If you’re a member of the Institute of Directors, you can use their business library and information sources (summarised here) and ask their researchers to conduct desk research on your behalf via their information services. (Again from my experience, the service is excellent.)


Step 4: set up a system for acquiring information online

Monday’s post in this series recommending analysis of the ‘boring bits’ of an employer’s website. We can think of this as proactive research — you have to take the initiative by going to the website.

This kind of information can be supplemented by reactive — that is, simply reading information that comes to you, though naturally requires some initial activity in terms of setting up alerts.

The most relevant sources include Google alerts, Twitter, email newsletters, RSS, and the trade press.

Google alerts allow you to select the type of news source that you draw information from and how frequently you received it. They save you from having endlessly to search the web for news. Twitter as a source of information on employers is probably most convenient when used to set up a bespoke list, removing the need to trawl through vast numbers of miscellaneous tweets on a daily basis. Email newsletters can include subscription to organisations’ press releases. RSS seems rather underused: the advantage of using it is to collect emails all in one place within clogging up your standard inbox.  Most trade press magazines and periodical now provide subscriptions to e-newsletters, sometimes free of charge.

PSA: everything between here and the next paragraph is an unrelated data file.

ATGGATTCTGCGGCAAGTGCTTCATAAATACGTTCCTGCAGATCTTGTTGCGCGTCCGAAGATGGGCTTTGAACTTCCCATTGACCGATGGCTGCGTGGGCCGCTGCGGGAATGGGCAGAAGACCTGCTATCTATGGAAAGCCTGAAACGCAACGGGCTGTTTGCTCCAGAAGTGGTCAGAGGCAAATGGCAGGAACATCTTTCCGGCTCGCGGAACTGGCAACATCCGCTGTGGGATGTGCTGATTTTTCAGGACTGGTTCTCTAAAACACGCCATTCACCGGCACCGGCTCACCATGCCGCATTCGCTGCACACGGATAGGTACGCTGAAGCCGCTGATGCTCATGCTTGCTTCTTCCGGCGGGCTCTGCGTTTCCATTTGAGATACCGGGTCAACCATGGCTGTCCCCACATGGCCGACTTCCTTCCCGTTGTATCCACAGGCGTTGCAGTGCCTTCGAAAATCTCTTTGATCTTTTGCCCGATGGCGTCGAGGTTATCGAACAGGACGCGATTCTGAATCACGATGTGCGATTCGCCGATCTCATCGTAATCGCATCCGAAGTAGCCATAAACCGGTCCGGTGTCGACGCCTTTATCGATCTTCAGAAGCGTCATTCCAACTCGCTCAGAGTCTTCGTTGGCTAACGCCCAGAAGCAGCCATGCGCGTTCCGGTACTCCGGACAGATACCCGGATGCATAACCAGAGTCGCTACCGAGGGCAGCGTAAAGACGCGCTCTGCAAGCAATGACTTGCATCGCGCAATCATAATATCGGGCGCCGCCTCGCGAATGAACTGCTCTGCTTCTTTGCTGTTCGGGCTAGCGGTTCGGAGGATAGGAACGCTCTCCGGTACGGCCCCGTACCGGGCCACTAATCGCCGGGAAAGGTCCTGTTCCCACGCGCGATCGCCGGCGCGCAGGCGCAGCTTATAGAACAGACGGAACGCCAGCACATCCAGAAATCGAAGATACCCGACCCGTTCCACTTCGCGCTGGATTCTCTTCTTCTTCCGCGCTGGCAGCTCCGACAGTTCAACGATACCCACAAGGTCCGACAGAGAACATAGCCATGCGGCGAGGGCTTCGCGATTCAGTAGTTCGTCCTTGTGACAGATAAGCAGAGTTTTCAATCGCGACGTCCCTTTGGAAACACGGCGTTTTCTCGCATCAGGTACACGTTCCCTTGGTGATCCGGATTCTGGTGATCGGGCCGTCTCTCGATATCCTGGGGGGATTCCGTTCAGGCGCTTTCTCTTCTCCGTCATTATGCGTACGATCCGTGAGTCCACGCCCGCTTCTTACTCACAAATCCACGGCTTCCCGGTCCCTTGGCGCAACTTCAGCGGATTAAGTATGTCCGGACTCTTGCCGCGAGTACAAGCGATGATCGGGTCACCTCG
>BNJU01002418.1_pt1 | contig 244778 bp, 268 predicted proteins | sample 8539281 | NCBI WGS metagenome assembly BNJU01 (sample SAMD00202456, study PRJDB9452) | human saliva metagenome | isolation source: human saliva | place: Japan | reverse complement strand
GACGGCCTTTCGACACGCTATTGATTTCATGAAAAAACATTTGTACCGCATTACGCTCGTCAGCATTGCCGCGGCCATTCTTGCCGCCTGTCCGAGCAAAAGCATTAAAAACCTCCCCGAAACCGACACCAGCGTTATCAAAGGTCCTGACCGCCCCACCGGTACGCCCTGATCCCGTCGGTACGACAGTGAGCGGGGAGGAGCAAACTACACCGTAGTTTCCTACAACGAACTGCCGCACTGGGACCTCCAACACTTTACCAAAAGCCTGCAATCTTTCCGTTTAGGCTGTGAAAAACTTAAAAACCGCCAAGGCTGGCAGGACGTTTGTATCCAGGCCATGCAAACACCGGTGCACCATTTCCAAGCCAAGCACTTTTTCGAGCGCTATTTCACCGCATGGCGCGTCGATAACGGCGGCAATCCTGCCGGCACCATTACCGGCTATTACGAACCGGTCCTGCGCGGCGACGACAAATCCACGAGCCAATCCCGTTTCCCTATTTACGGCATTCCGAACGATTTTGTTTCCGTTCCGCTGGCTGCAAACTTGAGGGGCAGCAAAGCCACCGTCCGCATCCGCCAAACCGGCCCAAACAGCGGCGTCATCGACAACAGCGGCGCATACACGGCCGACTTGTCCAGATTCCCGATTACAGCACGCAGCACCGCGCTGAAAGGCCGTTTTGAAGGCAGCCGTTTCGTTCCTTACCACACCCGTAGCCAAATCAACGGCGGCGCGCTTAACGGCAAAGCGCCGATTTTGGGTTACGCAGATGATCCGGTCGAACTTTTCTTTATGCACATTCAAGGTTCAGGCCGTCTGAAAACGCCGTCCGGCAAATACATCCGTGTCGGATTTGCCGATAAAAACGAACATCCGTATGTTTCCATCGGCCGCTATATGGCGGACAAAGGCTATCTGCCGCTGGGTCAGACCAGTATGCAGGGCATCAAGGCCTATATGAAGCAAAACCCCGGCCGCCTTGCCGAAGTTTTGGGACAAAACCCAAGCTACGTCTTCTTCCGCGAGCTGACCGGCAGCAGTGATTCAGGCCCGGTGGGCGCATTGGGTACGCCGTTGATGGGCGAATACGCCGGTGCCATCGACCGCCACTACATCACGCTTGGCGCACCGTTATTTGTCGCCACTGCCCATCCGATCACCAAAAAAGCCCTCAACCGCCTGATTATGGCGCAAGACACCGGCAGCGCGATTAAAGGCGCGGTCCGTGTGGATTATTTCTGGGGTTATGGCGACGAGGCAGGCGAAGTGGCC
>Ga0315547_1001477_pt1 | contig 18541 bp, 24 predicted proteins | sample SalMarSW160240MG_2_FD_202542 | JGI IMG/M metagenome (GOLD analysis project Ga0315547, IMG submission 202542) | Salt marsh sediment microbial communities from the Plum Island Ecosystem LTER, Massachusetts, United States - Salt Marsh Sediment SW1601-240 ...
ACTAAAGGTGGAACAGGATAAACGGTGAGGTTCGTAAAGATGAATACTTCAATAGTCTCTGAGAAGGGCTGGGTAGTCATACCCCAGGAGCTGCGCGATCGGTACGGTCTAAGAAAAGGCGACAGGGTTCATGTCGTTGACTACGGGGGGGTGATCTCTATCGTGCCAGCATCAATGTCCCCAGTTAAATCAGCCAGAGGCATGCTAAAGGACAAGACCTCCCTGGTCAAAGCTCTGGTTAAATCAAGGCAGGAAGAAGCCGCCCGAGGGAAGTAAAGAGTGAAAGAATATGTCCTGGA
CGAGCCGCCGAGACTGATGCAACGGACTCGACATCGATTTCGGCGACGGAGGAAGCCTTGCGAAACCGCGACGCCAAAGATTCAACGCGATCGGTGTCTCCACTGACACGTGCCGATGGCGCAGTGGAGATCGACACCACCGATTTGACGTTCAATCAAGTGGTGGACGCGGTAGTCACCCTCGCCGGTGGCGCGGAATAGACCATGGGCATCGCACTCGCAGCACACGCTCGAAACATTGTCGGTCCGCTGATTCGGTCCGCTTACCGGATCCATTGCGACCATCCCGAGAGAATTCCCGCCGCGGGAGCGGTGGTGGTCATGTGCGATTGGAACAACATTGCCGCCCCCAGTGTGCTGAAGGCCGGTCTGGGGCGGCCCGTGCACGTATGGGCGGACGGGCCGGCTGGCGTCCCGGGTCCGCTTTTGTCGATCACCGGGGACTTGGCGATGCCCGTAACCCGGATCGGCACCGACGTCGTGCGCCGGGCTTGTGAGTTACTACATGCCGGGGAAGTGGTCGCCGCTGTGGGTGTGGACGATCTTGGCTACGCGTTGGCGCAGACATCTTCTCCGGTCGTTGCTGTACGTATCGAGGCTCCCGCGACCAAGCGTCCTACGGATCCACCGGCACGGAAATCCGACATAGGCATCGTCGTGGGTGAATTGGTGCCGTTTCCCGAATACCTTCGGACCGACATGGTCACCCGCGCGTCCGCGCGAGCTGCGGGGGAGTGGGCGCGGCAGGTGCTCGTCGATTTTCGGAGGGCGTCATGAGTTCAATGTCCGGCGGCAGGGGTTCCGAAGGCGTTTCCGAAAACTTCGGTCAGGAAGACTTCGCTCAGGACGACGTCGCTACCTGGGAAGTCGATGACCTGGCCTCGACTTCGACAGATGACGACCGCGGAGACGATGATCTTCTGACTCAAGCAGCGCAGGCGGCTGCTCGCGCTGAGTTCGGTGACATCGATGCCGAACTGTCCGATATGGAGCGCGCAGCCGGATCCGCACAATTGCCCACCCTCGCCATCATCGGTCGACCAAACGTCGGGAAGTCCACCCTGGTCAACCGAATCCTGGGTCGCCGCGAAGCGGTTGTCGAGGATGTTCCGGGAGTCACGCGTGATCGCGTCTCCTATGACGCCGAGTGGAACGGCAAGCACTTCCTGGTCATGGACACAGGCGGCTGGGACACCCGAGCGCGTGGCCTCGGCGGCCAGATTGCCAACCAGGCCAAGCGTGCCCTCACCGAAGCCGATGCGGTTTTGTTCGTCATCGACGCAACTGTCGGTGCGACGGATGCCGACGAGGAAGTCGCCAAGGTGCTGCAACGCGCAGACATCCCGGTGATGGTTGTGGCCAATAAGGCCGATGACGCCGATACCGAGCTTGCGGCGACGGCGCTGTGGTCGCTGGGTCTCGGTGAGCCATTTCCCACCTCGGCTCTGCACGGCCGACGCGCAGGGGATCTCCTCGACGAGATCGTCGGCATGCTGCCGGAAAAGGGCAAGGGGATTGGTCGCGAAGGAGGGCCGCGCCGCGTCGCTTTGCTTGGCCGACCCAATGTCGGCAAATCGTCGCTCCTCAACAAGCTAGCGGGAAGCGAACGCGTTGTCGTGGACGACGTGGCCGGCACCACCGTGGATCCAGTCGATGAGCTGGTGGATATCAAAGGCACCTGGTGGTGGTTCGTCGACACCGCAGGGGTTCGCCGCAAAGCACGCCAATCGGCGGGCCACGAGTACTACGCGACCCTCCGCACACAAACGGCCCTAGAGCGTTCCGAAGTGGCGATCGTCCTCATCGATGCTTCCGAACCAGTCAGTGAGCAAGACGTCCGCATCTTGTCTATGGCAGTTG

Such sources represent a classic example of pump priming: they require initial investment in time to set them up, but the make things easy for you. Overall, they can provide confidence when making an application that you are well-informed and up to date.


Step 5: investigate the employer’s reputation qua employer

Organisations have more than one brand. The one that gets talked about most is their consumer brand — roughly, the image and reputation amongst consumers of the organisation’s products and services. But organisations also have an employer brand, resting on the organisation’s reputation — primarily amongst current, past, and prospective employees — specifically as an employer.

The employment brand rests on such questions as: how do they treat their staff? how well remunerated are their staff? what is the rate of staff turnover like? and what is the ethos or culture of the organisation?

It’s difficult to acquire objective data on these matters. The data that is ready to hand consists merely or people’s perceptions — what people say or think about an organisation, regardless of accuracy. Yet even when inaccurate — or partial or unreliable — such information has a value.

First, this is a matter of comparison between organisations: former employees may give distorted views (someone who has been fired, for example, is unlikely to say, ‘Actually, I was hopeless at the job’), but are those from one organisation any more likely to be distorted than those from another?

Secondly, the sources can’t be wrong — precisely because it’s reputation that we’re focusing on. Several former employees may report gripes that may perhaps be ill-founded: nevertheless, the gripes helped to form (indeed, themselves form part of) the reputation and hence the brand. That tells you at least how having that employer on your CV might look.

But enough of the philosophy. There are two main sources of information:

1. word of mouth, through networks;

2. websites.

The websites that I hear mentioned most in this regard are:

If anyone would like to recommend others, I’d be interested to hear.